They had a very small “presupuesto” (budget), but they had great energy. It was this energy that came from wanting to tell a story that, in some ways, was very much part of a specific genre: “road movies.” However, it was also steeped in different traditions of Latin American cinema. Some of these traditions, like social cinema, emerged from the time that [Luis] Buñuel spent in Mexico, where he shot Los Olvidados [released in 1950]. There are a lot of moments where Ratas, Ratones y Rateros connects with that sort of cinema. Also, I would describe that the editing is very much linked to the French New Wave. The film is also a thriller as much as it is a road movie. The story it tells crosses different social classes, time zones, and ecological landscapes in Ecuador. Beyond this idea of “crossing,” the film also has an incredible soundtrack.
M: I saw the trailer. The images look a little bit raw.
Alemán: Yes, it's a movie that for a whole segment of Ecuadorian society was a discovery because it was very different from everything that had come before it. And also because it is very much linked to Ecuador´s history. The film was shown in December of 1999 in Ecuador (it had its premiere in September of ´99 in Venice Film Festival) when the economy collapsed and Ecuador adopted the US dollar. In normal conditions, it would have been an incredible blockbuster. It has been one of the most watched movies in the history of Ecuador. But when they started to shoot the film, the exchange rate was around 4.000 sucres per dollar, and by the time they showed the film the sucre was highly devaluated (25.000 sucres per dollar).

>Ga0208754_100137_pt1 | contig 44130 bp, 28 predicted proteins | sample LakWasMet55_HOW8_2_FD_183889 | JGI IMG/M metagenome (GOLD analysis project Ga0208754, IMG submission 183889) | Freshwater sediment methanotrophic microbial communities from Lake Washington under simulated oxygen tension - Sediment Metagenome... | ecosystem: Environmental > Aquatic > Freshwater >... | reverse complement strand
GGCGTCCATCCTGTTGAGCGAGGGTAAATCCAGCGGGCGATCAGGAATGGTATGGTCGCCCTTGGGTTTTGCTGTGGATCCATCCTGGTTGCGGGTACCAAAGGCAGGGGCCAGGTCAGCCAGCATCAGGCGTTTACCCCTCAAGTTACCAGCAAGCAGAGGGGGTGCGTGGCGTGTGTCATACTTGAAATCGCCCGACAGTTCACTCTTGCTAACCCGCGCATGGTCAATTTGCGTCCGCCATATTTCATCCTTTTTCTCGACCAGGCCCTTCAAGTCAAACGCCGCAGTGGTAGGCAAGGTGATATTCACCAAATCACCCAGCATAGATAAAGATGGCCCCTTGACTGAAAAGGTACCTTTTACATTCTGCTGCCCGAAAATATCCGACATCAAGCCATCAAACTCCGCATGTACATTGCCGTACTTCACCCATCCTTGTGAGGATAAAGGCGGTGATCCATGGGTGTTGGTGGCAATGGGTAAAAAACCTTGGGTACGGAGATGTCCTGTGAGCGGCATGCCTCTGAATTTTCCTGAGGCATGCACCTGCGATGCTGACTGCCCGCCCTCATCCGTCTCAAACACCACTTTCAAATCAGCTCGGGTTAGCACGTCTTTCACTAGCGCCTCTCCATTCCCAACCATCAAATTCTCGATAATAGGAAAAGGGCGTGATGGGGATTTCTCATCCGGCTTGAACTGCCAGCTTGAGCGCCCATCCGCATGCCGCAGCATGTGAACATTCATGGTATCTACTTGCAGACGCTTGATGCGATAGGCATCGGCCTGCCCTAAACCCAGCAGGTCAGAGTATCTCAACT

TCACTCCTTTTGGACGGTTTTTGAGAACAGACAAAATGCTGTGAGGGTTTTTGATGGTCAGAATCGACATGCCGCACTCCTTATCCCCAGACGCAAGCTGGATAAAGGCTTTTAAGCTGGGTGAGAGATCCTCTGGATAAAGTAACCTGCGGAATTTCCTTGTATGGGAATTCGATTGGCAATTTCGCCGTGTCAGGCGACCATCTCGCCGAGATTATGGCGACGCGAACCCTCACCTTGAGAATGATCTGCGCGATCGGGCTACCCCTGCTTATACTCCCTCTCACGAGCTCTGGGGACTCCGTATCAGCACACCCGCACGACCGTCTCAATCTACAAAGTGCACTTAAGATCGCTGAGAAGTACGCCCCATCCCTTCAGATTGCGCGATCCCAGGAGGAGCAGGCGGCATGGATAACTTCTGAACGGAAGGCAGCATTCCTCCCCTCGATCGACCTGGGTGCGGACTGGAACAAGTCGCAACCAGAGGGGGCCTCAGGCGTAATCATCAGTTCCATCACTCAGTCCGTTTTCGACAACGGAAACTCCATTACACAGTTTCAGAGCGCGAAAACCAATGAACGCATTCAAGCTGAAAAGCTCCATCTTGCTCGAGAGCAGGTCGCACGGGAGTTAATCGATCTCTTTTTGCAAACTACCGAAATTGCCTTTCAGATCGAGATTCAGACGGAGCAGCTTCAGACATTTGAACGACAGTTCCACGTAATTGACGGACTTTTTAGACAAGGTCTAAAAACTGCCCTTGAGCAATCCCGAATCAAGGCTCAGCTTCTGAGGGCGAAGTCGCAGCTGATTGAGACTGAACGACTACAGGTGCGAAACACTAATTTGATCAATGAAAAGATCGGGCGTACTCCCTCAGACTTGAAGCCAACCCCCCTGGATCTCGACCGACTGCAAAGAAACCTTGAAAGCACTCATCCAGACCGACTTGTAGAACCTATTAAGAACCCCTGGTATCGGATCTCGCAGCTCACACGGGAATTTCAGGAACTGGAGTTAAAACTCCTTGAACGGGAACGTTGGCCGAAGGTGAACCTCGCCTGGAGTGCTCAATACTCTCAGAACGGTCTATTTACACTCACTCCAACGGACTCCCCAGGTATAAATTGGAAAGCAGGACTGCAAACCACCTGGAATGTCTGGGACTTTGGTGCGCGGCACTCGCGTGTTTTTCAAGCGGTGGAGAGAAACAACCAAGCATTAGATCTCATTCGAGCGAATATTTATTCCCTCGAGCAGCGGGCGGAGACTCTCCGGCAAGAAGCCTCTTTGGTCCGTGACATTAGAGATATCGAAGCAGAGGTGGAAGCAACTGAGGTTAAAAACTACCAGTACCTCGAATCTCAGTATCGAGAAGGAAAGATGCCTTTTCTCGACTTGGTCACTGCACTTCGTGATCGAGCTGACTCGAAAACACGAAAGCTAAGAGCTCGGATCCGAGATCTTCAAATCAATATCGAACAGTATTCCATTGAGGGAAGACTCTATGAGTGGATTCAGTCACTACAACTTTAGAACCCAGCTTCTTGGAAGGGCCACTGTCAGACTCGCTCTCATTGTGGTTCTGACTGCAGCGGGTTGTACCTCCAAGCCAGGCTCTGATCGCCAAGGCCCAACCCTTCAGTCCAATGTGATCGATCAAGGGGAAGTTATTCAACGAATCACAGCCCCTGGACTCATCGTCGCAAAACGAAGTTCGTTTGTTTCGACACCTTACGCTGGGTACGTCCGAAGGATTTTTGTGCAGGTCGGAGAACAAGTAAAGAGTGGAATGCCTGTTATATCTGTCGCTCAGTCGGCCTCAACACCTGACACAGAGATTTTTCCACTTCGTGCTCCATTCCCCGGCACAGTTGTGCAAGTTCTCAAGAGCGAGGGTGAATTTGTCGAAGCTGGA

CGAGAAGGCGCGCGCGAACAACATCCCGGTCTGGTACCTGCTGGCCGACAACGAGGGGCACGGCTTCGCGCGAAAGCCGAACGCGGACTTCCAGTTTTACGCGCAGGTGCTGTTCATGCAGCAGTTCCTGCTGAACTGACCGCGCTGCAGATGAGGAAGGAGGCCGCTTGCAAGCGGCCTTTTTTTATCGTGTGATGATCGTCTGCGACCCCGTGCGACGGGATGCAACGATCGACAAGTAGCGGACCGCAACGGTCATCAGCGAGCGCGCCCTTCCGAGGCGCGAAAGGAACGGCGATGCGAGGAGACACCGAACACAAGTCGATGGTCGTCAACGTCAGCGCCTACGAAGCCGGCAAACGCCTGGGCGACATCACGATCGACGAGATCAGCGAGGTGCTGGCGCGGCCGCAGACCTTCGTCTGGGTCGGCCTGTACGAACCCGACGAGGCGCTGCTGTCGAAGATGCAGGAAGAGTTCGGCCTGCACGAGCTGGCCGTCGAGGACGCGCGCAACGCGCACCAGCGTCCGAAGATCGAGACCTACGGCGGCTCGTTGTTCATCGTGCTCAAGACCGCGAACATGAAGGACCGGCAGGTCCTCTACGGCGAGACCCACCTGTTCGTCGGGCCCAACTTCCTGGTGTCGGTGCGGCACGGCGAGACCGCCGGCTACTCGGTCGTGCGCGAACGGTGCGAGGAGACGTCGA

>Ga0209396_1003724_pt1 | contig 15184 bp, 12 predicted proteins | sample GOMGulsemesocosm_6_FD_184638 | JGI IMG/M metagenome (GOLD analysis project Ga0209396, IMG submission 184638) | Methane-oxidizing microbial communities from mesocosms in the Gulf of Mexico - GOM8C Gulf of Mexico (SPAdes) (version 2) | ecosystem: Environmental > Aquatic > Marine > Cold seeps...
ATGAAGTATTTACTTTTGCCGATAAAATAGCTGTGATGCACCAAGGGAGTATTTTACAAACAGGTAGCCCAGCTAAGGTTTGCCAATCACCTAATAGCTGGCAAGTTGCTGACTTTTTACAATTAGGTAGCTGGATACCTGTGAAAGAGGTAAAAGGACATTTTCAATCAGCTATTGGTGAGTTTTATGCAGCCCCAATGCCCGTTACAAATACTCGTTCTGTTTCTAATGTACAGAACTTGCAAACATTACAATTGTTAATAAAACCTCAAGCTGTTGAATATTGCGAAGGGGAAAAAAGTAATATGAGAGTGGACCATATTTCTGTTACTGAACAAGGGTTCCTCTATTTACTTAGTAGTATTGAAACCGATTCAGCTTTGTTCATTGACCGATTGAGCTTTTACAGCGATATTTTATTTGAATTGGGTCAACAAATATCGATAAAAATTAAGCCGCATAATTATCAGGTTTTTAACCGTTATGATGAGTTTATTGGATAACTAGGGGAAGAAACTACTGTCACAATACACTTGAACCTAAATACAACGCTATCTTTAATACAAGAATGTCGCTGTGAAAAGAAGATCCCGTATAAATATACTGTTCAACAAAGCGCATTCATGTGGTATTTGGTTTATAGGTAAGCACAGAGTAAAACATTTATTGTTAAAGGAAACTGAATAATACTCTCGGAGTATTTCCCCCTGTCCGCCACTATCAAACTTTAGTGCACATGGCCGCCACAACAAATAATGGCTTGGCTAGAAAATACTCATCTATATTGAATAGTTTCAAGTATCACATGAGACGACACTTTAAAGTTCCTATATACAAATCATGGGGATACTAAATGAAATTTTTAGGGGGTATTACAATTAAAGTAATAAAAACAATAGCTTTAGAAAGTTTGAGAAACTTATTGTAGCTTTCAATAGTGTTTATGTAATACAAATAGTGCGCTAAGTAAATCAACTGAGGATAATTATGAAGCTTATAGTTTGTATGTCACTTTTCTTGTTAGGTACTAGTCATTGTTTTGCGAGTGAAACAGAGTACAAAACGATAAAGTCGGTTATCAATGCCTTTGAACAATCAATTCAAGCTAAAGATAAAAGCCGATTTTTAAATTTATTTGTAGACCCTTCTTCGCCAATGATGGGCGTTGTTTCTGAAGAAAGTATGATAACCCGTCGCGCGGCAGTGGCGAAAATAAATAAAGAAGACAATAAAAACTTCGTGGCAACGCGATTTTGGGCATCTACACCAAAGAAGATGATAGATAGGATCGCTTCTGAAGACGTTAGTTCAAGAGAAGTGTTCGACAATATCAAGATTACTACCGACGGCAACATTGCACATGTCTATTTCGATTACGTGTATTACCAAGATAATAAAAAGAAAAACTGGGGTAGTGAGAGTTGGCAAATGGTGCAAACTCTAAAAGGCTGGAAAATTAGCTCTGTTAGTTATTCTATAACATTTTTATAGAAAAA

What the producers and everybody involved with the movie should have gotten back from the film would have been very substantial if the economy hadn't collapsed. So, the idea was that there was this whole new group of people that were watching movies, this whole new segment that was starting to get interested in Ecuadorian film, and if the money would have flowed, I think Ecuador would have continued to produce many more movies at the time, but because of what I'm telling you, that didn't follow through.